All three left the company on January 1, 2013 and immediately commenced operation of a new entity, Signature Sales and Marketing. By January 19, 2013, all of the accounts belonging to the three had moved to Signature. Unable to reach an amicable agreement regarding the breakup of Combined, the parties filed suit against one another. Among other things, Combined and CHG claimed that Oliver had breached his fiduciary duties to them by “stealing” business from Combined and transferring it to Signature.
Fiduciary Duty to Combined
The circuit court determined that Oliver had a fiduciary duty to Combined in two ways: as a manager/officer and as an employee/agent of the company. The Illinois LLC Act provides that, in a “manager-managed” company such as Combined, only the managers owe a fiduciary duty to the company, while employees generally do not. Combined’s operating agreement designated CHG as the manager of Combined, with sole authority to oversee and control the day to day business of the company. Although Oliver was a manager of CHG, he was never a manager of Combined. The appellate court disagreed with both conclusions.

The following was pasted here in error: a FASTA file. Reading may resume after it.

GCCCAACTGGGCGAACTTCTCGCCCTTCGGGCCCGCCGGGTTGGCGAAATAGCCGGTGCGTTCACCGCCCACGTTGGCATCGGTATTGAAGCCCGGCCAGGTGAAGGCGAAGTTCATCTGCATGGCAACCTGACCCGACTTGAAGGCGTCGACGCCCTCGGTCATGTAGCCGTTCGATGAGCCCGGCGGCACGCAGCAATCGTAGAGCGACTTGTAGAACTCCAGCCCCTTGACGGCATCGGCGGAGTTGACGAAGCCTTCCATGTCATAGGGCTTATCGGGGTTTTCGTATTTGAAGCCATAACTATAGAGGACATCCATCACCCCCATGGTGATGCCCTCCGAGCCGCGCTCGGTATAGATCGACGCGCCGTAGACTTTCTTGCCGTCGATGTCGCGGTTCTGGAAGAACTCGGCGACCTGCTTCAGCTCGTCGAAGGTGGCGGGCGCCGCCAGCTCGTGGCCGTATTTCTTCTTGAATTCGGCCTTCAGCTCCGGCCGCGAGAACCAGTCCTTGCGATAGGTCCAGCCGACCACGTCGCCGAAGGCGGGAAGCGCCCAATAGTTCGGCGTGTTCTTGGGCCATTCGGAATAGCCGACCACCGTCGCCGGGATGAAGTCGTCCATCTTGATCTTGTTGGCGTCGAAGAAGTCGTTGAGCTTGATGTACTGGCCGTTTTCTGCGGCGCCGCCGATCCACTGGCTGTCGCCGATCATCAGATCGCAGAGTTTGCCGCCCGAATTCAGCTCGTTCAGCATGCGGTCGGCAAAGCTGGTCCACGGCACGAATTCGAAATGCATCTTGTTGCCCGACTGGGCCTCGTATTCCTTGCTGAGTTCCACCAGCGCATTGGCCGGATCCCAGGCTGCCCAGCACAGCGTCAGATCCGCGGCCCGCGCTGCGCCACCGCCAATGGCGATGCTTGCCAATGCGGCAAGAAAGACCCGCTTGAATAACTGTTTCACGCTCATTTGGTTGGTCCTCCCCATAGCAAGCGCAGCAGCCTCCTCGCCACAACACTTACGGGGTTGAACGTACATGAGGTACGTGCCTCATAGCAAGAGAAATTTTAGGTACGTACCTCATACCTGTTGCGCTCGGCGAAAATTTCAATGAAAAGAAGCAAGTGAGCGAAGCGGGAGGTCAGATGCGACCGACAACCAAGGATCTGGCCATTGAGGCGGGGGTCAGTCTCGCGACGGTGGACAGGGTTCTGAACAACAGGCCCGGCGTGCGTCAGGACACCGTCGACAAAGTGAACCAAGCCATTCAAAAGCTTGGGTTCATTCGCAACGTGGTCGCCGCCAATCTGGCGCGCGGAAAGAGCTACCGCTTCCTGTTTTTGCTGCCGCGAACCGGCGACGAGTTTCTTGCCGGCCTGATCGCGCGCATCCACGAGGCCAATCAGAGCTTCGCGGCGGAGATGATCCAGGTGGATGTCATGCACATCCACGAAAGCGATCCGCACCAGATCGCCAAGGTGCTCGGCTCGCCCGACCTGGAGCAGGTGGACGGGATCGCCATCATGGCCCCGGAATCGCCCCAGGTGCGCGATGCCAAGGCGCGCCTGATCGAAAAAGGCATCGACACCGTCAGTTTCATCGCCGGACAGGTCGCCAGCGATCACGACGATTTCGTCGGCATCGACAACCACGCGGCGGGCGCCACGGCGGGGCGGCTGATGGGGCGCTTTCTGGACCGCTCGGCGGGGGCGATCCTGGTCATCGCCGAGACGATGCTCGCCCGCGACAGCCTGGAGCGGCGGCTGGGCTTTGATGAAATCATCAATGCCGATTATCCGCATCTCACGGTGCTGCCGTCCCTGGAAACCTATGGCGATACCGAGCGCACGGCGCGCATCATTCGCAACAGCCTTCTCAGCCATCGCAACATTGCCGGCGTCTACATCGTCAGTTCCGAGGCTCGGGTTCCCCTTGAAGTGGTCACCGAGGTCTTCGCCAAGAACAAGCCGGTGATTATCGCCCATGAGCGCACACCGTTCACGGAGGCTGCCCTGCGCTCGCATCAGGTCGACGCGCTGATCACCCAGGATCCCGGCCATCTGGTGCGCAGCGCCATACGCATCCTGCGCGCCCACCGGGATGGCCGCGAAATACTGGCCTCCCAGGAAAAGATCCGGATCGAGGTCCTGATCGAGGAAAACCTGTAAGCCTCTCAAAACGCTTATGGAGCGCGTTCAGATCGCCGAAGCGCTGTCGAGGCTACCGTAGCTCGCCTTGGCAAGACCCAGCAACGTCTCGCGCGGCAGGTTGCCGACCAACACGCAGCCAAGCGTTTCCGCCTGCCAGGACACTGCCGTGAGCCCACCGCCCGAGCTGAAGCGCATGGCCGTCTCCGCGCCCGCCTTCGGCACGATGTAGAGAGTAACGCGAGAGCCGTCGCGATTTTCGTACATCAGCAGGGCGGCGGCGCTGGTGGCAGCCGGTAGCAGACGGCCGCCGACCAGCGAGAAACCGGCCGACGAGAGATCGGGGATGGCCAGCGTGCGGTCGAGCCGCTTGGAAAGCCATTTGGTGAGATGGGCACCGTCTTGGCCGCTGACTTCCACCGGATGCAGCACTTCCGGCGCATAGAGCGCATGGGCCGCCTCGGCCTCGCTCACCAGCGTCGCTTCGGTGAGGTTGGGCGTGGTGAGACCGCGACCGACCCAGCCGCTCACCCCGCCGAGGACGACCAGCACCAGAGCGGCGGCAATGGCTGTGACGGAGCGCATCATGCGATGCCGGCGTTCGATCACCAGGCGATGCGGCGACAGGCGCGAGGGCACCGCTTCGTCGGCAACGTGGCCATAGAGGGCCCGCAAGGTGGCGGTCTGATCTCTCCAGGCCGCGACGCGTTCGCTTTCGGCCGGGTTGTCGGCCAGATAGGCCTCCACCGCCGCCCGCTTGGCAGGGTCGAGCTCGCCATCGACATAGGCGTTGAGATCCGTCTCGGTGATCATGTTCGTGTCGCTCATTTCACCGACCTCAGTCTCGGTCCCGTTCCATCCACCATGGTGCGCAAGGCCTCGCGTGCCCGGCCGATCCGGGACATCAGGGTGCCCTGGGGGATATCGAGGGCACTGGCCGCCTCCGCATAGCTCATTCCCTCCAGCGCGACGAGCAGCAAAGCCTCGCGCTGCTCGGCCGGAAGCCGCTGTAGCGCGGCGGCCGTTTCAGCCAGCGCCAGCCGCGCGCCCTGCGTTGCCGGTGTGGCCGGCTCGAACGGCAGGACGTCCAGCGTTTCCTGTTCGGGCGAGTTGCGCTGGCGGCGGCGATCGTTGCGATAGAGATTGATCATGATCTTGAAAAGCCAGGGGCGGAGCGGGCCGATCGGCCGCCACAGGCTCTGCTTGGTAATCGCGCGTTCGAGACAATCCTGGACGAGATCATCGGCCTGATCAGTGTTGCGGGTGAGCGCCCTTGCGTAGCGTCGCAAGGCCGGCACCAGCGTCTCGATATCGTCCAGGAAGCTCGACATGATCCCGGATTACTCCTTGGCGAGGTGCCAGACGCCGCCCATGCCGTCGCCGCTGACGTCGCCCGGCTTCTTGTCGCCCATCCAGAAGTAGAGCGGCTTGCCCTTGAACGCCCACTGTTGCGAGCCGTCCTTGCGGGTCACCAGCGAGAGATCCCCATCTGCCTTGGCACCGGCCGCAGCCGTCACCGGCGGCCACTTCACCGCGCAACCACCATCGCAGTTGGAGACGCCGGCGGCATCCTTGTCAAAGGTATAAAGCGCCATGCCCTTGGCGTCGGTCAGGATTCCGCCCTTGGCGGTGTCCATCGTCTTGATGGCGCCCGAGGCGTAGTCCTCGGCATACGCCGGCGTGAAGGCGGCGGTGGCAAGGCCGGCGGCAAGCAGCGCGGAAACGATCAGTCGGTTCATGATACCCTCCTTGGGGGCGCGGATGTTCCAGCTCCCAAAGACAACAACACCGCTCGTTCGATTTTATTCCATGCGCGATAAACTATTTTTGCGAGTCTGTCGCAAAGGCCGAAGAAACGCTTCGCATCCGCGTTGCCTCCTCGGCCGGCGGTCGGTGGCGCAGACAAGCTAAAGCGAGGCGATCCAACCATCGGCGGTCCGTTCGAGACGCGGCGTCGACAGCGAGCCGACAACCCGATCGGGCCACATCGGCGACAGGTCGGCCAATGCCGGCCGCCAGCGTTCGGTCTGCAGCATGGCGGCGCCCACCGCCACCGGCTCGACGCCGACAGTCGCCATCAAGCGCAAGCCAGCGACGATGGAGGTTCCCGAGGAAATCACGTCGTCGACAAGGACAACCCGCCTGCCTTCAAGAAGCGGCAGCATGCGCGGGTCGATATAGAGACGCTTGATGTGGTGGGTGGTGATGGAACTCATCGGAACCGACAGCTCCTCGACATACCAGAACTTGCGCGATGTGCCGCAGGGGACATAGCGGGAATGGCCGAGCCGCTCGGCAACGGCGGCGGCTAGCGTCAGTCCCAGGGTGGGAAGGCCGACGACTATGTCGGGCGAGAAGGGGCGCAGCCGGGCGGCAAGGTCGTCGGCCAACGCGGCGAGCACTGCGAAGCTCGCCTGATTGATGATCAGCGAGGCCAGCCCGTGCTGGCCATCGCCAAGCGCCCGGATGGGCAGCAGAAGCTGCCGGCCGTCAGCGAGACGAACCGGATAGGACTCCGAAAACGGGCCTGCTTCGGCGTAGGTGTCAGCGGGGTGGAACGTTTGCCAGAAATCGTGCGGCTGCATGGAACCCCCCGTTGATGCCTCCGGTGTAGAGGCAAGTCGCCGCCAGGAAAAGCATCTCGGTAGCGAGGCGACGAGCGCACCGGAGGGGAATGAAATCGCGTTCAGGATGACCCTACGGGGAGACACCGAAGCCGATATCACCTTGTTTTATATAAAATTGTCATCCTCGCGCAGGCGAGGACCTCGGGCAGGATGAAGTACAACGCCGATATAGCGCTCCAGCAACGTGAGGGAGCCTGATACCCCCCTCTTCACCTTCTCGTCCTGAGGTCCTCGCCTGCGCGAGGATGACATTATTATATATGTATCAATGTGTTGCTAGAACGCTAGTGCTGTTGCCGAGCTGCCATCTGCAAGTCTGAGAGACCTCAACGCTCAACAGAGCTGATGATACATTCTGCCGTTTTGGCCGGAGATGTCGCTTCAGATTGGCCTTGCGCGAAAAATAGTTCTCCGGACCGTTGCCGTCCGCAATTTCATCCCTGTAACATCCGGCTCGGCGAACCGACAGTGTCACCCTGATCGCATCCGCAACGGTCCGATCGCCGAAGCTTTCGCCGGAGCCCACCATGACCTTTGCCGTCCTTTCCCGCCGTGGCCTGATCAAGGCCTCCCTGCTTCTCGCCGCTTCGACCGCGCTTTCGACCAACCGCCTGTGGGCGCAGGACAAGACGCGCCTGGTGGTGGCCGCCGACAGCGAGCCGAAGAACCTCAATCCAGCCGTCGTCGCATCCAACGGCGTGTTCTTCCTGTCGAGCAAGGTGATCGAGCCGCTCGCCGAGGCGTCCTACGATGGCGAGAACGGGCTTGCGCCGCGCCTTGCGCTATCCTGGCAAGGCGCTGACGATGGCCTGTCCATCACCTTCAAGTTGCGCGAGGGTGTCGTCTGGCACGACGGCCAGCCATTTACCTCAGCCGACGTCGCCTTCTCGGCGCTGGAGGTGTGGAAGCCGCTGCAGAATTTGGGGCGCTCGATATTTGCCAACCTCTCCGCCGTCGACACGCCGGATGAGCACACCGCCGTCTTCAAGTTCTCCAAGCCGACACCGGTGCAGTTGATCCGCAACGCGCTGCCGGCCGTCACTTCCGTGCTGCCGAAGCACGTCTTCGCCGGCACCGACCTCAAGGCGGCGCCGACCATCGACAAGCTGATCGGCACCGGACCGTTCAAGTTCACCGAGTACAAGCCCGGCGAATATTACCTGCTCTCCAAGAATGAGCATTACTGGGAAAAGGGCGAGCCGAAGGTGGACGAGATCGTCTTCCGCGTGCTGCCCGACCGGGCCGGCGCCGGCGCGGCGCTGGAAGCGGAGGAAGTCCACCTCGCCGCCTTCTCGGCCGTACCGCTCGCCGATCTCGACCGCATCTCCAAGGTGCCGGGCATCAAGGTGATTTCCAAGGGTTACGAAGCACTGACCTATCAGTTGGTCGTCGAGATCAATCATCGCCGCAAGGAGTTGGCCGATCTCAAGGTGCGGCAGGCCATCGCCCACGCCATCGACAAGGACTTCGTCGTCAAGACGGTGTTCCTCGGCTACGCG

The circuit court’s rationale for finding Oliver had a fiduciary duty to Combined was that CHG, Combined’s manager, operated as a partnership and its shareholder/officers, including Oliver, were essentially managers along with CHG itself. But this was, as the appellate court recognized, essentially piercing the corporate veil of CHG to hold Oliver liable for CHG’s duties. The appellate court recognized that a corporation “acts through its individuals.” By giving CHG authority to manage and control the affairs of Combined, the operating agreement could be viewed as effectively conferring management power upon CHG’s shareholders. But the court rapidly dismissed this notion; Oliver himself was never appointed or elected manager, and the LLC Act does not impose such responsibility upon him merely because he is an officer in a corporation which was, in fact, designed manager.